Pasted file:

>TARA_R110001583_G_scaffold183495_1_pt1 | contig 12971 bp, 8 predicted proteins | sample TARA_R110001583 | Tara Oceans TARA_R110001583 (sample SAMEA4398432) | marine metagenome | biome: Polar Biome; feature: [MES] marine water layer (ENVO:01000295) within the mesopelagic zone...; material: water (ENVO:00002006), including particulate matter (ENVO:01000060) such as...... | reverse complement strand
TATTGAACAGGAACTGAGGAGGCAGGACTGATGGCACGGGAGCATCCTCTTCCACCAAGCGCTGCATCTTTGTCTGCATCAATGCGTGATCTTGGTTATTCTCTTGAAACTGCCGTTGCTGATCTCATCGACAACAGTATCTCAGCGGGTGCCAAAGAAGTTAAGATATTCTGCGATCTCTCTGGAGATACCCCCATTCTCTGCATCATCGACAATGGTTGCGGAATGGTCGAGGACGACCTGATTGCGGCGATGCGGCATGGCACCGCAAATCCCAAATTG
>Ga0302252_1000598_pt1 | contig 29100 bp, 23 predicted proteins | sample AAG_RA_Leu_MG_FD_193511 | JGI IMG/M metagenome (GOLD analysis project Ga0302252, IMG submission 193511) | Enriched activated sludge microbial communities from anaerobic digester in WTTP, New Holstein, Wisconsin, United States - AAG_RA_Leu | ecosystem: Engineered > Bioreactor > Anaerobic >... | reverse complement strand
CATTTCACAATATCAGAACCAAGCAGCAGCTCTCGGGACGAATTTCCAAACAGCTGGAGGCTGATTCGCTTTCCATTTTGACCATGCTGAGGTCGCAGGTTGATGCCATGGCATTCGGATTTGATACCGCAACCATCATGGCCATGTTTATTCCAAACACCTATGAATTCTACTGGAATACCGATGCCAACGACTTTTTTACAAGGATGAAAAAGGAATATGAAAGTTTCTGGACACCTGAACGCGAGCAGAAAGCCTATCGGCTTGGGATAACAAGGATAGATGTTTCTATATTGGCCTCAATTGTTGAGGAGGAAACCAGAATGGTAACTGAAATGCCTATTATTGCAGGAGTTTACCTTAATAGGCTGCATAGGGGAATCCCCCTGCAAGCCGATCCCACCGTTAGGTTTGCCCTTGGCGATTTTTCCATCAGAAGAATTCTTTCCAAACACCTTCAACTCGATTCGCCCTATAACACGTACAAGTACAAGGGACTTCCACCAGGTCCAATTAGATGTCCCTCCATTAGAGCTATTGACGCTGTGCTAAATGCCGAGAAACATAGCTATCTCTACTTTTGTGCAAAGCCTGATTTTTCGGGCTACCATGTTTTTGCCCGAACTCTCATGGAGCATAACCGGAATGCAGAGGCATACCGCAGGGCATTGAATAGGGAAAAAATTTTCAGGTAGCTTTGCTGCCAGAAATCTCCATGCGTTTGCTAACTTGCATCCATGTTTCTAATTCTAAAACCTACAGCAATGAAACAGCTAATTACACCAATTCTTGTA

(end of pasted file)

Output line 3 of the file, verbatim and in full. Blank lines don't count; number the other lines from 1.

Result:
>Ga0302252_1000598_pt1 | contig 29100 bp, 23 predicted proteins | sample AAG_RA_Leu_MG_FD_193511 | JGI IMG/M metagenome (GOLD analysis project Ga0302252, IMG submission 193511) | Enriched activated sludge microbial communities from anaerobic digester in WTTP, New Holstein, Wisconsin, United States - AAG_RA_Leu | ecosystem: Engineered > Bioreactor > Anaerobic >... | reverse complement strand